Now, you will likely object that we “know” that the ‘duplicated gene’ had function, and we don’t know this about ‘any’ stretch of DNA. I concede this point. However, if this ‘duplicated gene’ had ‘function’ before, then, very likely, there are variants (alleles) of this gene throughout the population. Now, if something ‘other than’ one of these already present ‘alleles’ shows up—produced via mutation—then what should we conclude? I say that either: (1) the mutation is ‘neutral’, or (2) NS eliminates it if it is harmful, or (3) you simply end up with one of the already present alleles.

    Now it may be argued that, under a changed “environment” some “new” allele, probably one that was ‘neutral’ at a particular a.a. location, but which now, with a changed a.a. at that former ‘neutral’ site, is non-neutral and beneficial, can, and does, occur.

    But doesn’t this simply mean that at that gene (loci), we now have 51 alleles, rather than just the 50 we started with?

    Where is the de novo gene in all of this?

    Please feel free to proffer a mechanism. I’d be happy to think about it.

    But I hope that in all of this, you can see that when I start thinking “outside of the box,” I come up with no answers to my questions regarding “macroevolution” based on what population genetics wants to teach me.

  78. 78
    wd400 says:

    Well, then, you begin with the HWE since mutation is “off”. This is “stasis.” Then you throw in ‘drift’, meaning that if part of the population gets seperated from the larger population, both the larger and smaller population form a new starting point for HWE.

    That’s not what drift means. Populations are not infinite, so allele frequencies (and, as we know from HWE genotype frequencies) change in each generation.The effect is more pronounced in small populations, since drift can be thought of as a population being sampled from the infinitely many potential populations made possible by the gene frequencies.

    Now, we throw in mutation. Let’s assume there are 30,000 genes (loci). And let’s assume that there are two or three ‘major’ alleles (by this, I mean the most dominant alleles in terms of phenotypic expression)

    I wouldn’t use the word ‘dominant’ like this while talking abut genetics.

    First, most mutations are harmful.
    Second, no “new” alleles have been formed.

    First, so? Second, yes they have

    That is, either the a.a. in the minor alleles are ‘neutral’, and NS doesn’t “see” them, or, if NS does “see” them, then if it is now “harmful”, NS will eventually eliminate it; and if it is ‘beneficial’, we’re almost exactly back to where we started from. Again, no “new” alleles.

    You missed the bit where you explain why we are “back where we started from” when newly arising alleles are beneficial.


    So, while ‘drift’ can lead to phenotypic change and new-looking populations, nothing new has happened genetically. Thus, genetically, we’re dealing with a situation that is almost entirely analogous to “stasis.”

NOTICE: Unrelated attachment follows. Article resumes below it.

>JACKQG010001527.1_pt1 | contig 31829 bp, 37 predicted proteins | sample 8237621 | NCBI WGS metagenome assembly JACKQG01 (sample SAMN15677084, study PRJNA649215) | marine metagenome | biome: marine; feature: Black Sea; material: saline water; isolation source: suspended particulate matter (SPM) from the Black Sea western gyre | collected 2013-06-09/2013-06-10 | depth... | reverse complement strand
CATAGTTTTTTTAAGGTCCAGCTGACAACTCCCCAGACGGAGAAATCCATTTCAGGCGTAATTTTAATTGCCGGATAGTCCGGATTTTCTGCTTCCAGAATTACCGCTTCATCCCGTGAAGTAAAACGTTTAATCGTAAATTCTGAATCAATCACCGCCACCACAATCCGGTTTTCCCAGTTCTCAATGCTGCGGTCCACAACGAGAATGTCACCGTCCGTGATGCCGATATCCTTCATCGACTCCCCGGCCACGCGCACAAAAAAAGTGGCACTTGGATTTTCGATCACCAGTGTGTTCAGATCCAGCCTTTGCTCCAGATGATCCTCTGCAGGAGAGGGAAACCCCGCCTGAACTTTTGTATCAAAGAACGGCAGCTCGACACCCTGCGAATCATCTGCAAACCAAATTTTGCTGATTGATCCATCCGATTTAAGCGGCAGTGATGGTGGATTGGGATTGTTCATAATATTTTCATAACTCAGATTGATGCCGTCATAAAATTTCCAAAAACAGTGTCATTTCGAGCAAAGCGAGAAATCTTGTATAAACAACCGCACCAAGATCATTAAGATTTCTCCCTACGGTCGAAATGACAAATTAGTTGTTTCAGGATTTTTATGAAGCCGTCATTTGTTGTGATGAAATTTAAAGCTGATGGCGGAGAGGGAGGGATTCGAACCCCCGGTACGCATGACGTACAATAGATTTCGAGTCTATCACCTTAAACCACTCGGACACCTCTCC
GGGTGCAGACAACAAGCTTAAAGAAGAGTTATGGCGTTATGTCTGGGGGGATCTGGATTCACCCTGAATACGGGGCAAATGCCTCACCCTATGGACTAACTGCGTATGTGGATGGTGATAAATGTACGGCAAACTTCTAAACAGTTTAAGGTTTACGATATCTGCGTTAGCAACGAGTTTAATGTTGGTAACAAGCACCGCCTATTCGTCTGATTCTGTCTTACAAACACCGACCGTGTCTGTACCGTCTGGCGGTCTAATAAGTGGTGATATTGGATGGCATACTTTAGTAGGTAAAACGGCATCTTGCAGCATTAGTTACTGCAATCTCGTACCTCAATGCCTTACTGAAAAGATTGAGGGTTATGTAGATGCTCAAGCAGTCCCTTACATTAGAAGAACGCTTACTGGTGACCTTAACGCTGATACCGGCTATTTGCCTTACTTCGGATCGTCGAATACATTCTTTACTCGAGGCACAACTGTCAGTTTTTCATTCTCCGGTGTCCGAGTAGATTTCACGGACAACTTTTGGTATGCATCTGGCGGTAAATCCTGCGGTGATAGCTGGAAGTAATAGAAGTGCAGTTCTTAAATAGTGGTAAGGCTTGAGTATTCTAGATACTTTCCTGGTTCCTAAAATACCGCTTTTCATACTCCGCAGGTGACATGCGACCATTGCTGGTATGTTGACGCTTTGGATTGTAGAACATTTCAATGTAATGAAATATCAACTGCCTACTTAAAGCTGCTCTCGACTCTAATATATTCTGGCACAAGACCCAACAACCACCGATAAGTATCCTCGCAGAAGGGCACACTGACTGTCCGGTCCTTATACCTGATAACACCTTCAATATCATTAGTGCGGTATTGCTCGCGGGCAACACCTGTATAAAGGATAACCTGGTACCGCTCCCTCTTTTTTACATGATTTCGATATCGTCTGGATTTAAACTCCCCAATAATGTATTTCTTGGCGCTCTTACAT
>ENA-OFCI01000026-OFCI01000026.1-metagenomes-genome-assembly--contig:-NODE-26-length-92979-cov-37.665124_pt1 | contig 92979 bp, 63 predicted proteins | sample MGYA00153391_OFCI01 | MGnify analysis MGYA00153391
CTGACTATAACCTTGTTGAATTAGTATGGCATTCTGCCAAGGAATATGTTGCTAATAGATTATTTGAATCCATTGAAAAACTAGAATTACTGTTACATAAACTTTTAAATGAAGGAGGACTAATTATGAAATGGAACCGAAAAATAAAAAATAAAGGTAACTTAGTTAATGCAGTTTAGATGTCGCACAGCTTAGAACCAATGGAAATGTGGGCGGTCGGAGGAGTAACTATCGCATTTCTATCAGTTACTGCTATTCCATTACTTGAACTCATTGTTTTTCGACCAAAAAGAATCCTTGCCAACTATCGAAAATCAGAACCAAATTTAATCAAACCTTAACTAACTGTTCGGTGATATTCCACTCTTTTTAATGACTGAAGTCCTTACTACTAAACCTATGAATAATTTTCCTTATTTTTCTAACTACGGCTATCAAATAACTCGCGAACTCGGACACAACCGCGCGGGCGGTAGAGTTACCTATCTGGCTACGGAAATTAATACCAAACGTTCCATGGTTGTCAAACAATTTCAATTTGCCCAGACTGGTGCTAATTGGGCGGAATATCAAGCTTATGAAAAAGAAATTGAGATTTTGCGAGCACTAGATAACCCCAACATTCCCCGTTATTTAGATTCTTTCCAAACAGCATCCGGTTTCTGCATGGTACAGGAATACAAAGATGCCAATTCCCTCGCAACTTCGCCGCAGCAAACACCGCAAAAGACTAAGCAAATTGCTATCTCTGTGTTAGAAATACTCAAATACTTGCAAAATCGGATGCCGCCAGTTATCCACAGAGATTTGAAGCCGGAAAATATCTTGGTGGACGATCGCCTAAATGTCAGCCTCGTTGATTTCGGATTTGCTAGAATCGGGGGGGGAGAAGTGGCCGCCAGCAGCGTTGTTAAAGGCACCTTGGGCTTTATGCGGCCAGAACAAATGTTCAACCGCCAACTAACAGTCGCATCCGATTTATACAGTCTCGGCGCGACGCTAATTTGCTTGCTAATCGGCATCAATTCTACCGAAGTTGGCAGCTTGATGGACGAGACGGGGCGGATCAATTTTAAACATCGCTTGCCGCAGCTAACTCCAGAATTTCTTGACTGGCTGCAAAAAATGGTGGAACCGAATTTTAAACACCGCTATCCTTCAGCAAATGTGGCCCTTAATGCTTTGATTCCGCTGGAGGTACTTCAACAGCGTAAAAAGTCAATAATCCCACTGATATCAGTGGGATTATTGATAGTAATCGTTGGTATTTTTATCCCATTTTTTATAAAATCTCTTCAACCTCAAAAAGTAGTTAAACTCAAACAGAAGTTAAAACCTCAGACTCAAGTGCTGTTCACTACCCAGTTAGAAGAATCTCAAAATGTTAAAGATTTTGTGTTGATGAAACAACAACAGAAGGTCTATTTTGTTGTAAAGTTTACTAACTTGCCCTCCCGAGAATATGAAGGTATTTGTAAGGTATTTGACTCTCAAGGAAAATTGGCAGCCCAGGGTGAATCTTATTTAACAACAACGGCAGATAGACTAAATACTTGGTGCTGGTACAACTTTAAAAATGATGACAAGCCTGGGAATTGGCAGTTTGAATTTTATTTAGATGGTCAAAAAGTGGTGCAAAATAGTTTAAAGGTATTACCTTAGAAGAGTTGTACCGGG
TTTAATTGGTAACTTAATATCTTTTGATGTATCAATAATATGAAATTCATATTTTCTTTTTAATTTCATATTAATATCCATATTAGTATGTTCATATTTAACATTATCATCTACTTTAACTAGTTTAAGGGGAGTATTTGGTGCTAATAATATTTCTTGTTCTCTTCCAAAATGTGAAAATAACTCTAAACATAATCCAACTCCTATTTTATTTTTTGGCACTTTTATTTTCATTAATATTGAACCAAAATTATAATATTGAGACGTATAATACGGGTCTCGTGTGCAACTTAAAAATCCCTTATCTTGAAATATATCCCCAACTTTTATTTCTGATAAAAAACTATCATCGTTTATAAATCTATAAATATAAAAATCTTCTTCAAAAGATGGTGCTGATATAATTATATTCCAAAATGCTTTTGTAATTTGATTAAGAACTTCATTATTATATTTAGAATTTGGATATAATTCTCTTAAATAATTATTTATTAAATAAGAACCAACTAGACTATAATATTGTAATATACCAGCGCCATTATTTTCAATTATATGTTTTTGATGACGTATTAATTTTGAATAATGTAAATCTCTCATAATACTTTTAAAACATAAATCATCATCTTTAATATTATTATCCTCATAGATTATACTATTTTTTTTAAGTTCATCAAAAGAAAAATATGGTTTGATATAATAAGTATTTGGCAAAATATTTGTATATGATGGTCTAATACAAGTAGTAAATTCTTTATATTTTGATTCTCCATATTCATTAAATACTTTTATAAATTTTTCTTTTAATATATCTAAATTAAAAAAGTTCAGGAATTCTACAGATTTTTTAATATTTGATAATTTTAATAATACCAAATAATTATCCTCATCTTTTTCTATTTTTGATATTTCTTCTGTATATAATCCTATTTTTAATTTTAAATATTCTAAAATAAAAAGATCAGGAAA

No. I can’t see an argumentin here to counter. You’ve just decided beneficial alleles take us back to square one, and decreed that changes in allele frequency aren’t evolution.

    And the conclusion there was, and still is: you’ve described “adaptation”; you haven’t described genetic innovation, as in de novo genes.

    No. Because I’m talking about what happened in 5 generations!

    When a Cadillac starts rusting, this is ‘phenotypic’ change, but it isn’t an instance of a way forward, but a way back wards. If a gene is left loose to mutate itself any old way, then here’s a question: what is different between taking any stretch of DNA, and then allowing it to mutate itself crazy over time, and having a “duplicated gene” mutate itself crazy over time? I see no real difference.

    Life is chemisty. If you have a gene that does Job A very well it probably also does Job B poorly (search for enzyme “moon lighting”). Once you have a gene duplication one of the daughter genes is freed from the contstraint to perform JobA and can explore the surrounding sequence space. There is quite a lot of evidence for these sorts of models. Search “Subfunctionalization”, “neofunctionalization” and “innovation, amplification, divergence” for popular models.

    Where is the de novo gene in all of this?

    Gene duplication means going from one locus to two. Is all this rant based on a misunderstanding of the term?

  79. 79
    PaV says:

    PaV:
    Well, then, you begin with the HWE since mutation is “off”. This is “stasis.” Then you throw in ‘drift’, meaning that if part of the population gets seperated from the larger population, both the larger and smaller population form a new starting point for HWE.

    wd400:

    That’s not what drift means. Populations are not infinite, so allele frequencies (and, as we know from HWE genotype frequencies) change in each generation.The effect is more pronounced in small populations, since drift can be thought of as a population being sampled from the infinitely many potential populations made possible by the gene frequencies.